By complementing the sales tax, the use tax ensures that non-exempt retail transactions (particularly out-of-state retail transactions) that escape sales tax liability are nevertheless taxed. Id.; USAir, Inc. v. Indiana Dep't of State Revenue, 623 N.E.2d 466, 468–69 (Ind. Tax Ct. 1993). The use tax ensures that, after such goods arrive in Indiana, the retail purchasers of the goods bear their fair share of the tax burden. To trigger imposition of Indiana's use tax, tangible personal property must (as a threshold matter) be acquired in a retail transaction. Id. A taxable retail transaction occurs when (1) a party acquires tangible personal property as part of its ordinary business for the purpose of reselling the property; (2) that property is then exchanged between parties for consideration; and (3) the property is used in Indiana. See IC § 6-2.5-1-2; IC § 6-2.5-4-1(b), (c); IC § 6-2.5-3-2(a). An exemption from use tax is granted for transactions where the sales tax was paid at the time of purchase pursuant to IC § 6-2.5-3-4.
IC § 6-8.1-5-1(b), in part, states "[i]f the department reasonably believes that a person has not reported the proper amount of tax due, the department shall make a proposed assessment of the amount of the unpaid tax on the basis of the best information available to the department. The amount of the assessment is considered a tax payment not made by the due date and is subject to IC 6-8.1-10
concerning the imposition of penalties and interest."
IC § 6-8.1-5-4, in pertinent part, provides:
(a) Every person subject to a listed tax must keep books and records so that the department can determine the amount, if any, of the person's liability for that tax by reviewing those books and records. The records referred to in this subsection include all source documents necessary to determine the tax, including invoices, register tapes, receipts, and canceled checks.
(b) A person must retain the books and records described in subsection (a), and any state or federal tax return that the person has filed:
(1) For an unlimited period, if the person fails to file a return or receives notice from the department that the person has filed a suspected fraudulent return, or an unsigned or substantially blank return.
During the audit period, Taxpayer did not maintain and produce adequate records. Thus, the Department was unable to determine whether the sales tax on certain purchases was properly paid. As a result, the Department's audit assessed use tax based on the best information available at the time of the audit. Subsequently, the Department adjusted the assessments for the Years at Issue because Taxpayer has provided sufficient documentation concerning certain purchases.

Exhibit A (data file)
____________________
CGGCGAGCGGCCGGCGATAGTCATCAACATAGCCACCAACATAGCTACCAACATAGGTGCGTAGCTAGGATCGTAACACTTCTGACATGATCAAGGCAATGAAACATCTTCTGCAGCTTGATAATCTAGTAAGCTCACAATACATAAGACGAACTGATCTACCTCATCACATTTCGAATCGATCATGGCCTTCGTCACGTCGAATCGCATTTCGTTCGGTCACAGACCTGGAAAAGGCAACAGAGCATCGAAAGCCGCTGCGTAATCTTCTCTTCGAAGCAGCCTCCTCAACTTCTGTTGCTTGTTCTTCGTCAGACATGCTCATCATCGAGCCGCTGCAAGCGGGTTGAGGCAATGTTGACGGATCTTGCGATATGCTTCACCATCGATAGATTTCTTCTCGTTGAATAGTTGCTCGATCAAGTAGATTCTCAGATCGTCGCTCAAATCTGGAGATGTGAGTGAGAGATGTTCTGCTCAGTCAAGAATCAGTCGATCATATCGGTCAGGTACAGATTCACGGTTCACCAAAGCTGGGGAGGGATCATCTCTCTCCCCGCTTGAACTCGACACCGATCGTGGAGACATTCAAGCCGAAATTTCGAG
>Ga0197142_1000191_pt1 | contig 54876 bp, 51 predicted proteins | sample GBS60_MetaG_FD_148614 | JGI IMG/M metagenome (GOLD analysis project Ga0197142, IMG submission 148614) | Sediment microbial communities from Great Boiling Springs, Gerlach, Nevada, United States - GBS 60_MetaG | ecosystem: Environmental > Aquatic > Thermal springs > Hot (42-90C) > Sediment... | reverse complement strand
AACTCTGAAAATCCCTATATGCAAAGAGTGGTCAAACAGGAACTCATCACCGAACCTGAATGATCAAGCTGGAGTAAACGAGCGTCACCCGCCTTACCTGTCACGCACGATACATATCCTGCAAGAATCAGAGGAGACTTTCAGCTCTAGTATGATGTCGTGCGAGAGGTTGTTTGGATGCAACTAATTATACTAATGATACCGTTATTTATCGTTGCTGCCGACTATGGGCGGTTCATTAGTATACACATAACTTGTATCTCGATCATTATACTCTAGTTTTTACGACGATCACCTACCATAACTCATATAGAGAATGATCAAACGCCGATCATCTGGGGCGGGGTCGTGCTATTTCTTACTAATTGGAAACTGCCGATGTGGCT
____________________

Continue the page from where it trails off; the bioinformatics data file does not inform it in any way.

At the administrative hearing, Taxpayer's representative stated that Taxpayer did not dispute any assessment on legal grounds. Rather, Taxpayer's representative explained that Taxpayer was not able to timely produce adequate records showing that the sales tax was properly paid because the records were in the possession of Taxpayer's vendors. Taxpayer's representative further stated that the only issue was that Taxpayer needed additional time to obtain the necessary documentation from its vendors to support that sales tax was paid on certain purchases. Thus, Taxpayer's representative requested that the Department allow Taxpayer additional ten (10) days because Taxpayer was waiting for the requested documentation from its vendors. The Department thus allowed Taxpayer additional 10 days to submit the documentation.
Subsequently, Taxpayer submitted additional three (3) boxes of documentation and one CD to the Department. However, both Taxpayer and its representative were not able to explain or demonstrate that the documentation submitted supported its assertion that the sales tax was paid on certain purchases, which use tax was imposed pursuant to the audit.
Thus, Taxpayer has not met its burden of proof demonstrating that the proposed assessment is not correct.
Taxpayer's protest is respectfully denied.
Posted: 01/25/2012 by Legislative Services Agency
Composed: Oct 20,2017 9:32:35PM EDT
version of this document.